The cost of discriminating in employment increases
Discrimination awards in employment (and related) circumstances will rise following a landmark decision of the Court of Appeal.
Discrimination awards in employment (and related) circumstances will rise following a landmark decision of the Court of Appeal. In its long awaited Judgment in the case of De Souza v Vinci Construction (UK) Ltd the Court has confirmed that discrimination awards for injury to feelings and personal injury made in the Employment Tribunal should be increased by 10%.
Following relatively recent Government reforms to the civil justice system, successful claimants in the civil courts have no longer been able to recover a particular element of their legal costs. To protect claimants against any losses arising from this, the Court of Appeal decided in Simmons v Castle (a non-employment personal injury claim decided in 2012) that awards for damages made in the civil courts for certain types of claims should be increased by 10%.
However, the case did not state whether this principle applied to injury to feelings and personal injury awards made in discrimination claims in the Employment Tribunal. A line of argument suggested it should not, as the increase was intended to compensate claimants for lost costs and the costs rules in the Employment Tribunal are very different to the Courts. The position has been unclear for some time.
This uncertainty has now been resolved. In De Souza v Vinci Construction (UK) Ltd the Court of Appeal held that the uplift should apply to all personal injury and injury to feelings discrimination awards made in the Employment Tribunal. It held that inconsistency between the approach in the civil courts and the Employment Tribunal should be avoided.
What does this mean for me?
Hopefully this won’t mean anything to you. However if you are in the unfortunate position of losing a discrimination claim, the De Souza Judgment means that it will cost you more.
The Judgment confirms the principle, but doesn’t go as far as to spell out the amounts which will be awarded for injury to feelings in discrimination cases. The awards were historically set out in the 2003 case of Vento v Chief Constable of West Yorkshire Police which prescribed three broad categories. In 2009, the case of Da’Bell v NSPCC adjusted these bands to take account of inflation. It is now likely that there is a further 10% increase in these awards following De Souza and as there has been no adjustment for inflation since 2009, another inflationary increase may also be due. The Court of Appeal suggests in its decision that these issues should be rolled together in revised guidance from the President of the Employment Tribunals. We don’t yet know how long it will take for any such guidance to be produced, but this decision also suggests that Employment Tribunals can start to apply increases immediately and stresses that any adjustments to the bands in the interim “need not be mathematically precise”.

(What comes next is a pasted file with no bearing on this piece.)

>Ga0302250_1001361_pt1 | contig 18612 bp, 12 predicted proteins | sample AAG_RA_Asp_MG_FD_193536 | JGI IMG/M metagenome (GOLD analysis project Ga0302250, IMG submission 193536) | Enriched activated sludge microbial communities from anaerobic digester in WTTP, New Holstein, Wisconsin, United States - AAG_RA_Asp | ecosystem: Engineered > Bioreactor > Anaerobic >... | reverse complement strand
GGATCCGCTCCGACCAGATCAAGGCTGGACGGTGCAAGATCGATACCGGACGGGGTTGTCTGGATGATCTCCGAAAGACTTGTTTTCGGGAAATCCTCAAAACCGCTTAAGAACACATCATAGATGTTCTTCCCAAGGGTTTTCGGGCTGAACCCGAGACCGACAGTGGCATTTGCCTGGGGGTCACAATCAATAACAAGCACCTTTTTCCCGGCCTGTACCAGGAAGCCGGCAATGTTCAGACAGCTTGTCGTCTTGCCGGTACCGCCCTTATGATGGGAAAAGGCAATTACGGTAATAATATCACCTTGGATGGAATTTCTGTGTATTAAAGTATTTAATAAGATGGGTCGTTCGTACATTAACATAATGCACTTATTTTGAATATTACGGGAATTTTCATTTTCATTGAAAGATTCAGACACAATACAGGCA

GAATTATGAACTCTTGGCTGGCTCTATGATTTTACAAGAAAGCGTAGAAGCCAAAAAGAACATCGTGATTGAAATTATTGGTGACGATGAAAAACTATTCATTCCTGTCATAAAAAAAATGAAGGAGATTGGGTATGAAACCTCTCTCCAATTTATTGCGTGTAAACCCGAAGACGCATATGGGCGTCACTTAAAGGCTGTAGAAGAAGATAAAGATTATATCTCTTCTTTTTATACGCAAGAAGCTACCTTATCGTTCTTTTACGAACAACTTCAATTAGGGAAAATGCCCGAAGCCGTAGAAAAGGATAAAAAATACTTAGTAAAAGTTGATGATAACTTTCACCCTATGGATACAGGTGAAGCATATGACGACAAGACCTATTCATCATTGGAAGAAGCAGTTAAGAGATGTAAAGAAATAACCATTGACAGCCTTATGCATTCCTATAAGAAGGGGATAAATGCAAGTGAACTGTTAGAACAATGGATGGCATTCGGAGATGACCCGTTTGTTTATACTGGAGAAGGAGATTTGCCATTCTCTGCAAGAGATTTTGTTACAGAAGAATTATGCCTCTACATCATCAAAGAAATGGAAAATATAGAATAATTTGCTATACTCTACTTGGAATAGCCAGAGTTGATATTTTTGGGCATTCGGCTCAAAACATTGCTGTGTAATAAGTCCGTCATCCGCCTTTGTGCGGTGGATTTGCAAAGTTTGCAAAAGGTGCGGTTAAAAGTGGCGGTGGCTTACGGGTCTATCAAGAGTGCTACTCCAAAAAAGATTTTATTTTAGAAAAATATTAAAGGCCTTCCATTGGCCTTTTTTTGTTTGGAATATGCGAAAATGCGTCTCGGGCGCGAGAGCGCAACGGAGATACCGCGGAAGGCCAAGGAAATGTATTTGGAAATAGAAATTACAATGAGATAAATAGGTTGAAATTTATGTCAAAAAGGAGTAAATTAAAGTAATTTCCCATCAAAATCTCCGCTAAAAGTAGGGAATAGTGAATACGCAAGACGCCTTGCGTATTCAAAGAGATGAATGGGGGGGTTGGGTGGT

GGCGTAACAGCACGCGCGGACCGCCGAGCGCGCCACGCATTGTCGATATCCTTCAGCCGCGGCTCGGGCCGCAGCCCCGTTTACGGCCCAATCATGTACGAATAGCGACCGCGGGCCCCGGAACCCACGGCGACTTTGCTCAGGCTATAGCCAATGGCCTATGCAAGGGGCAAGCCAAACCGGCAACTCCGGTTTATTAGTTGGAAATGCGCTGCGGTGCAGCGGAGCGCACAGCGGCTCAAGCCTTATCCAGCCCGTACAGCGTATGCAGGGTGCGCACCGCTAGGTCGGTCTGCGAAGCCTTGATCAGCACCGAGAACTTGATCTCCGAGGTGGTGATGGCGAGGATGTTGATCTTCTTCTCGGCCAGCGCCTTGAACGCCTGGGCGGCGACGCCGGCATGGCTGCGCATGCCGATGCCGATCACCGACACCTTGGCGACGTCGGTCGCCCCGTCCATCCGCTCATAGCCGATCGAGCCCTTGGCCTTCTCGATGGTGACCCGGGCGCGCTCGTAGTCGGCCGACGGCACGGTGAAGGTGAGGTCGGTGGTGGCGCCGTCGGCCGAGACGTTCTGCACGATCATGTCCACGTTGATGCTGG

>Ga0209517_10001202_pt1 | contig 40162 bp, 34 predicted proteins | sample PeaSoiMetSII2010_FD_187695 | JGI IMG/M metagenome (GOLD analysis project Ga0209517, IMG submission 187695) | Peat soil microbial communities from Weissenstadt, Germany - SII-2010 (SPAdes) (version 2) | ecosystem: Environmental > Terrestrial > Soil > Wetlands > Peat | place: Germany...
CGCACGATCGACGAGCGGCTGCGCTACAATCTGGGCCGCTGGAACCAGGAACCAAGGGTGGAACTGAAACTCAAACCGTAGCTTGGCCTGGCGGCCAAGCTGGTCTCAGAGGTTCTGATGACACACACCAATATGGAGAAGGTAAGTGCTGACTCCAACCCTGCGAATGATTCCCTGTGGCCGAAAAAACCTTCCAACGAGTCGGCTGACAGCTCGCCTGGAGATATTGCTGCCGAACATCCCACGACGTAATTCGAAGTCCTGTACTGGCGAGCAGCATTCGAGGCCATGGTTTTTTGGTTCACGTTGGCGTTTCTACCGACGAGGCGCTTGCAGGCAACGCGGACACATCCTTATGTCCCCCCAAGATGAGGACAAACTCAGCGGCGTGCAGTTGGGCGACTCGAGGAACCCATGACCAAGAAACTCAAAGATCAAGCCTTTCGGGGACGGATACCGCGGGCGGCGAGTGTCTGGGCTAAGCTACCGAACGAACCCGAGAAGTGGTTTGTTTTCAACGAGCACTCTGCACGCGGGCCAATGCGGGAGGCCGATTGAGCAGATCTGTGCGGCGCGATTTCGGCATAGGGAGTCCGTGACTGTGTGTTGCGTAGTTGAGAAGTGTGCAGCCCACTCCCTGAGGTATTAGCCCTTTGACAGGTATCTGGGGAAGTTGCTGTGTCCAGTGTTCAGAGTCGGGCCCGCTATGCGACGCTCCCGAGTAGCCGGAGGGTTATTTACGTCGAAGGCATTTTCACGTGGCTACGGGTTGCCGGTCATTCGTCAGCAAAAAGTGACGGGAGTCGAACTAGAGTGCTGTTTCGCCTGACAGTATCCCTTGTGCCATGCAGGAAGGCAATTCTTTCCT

So it looks like the Vento bands for injury to feelings in discrimination could be the following (albeit we will have to wait for the guidance to know for certain and the figures could be higher to allow for inflation):
- Lower band for one off or relatively minor/isolated discrimination: £660 to £6,600
- Middle band for more serious acts of discrimination: £6,600 to £19,800
- Higher band for the most serious discrimination cases (which are relatively rare and usually involve long-term or very serious discrimination): £19,800 to £33,000
It would be sensible to factor these uplifted figures straight away into any reserve you make against successful discrimination claims, or when advising on the risks involved in potential discrimination. Do remember that the largest part of most discrimination awards is the loss of earnings (which is not capped, unlike unfair dismissal awards) and is in addition to these injury to feelings figures. In practice, the usual rule of thumb figure for injury to feelings in discrimination is likely to remain an award for mid-band Vento, it is just that citing this as £10,000 may now be an under-estimate.
We have also had another Court of Appeal Judgment which also points to an increase in discrimination and whistleblowing compensation. In Small v Shrewsbury and Telford Hospitals NHS Trust the Court held that Mr Small could have recovered an additional award for stigma damages. In this case it was effectively an award for lost earnings accruing after he would have left that organisation’s employment (as he was engaged for a fixed term), because his future prospects of securing new employment outside that organisation had been damaged by his dismissal for whistleblowing. Even though the claimant did not expressly ask for these additional damages, the Court has said the Tribunal was required to consider such an award, where it had acknowledged that the consequences of the dismissal were career-ending.
If these cases have any implications for your organisation, or you would like assistance in handling discrimination allegations/claims or assessing what might be awarded, please speak to you usual contact in the Weightmans employment, pensions and immigration team. Alternatively you can speak to Phil Allen (email@example.com) a partner based in Manchester.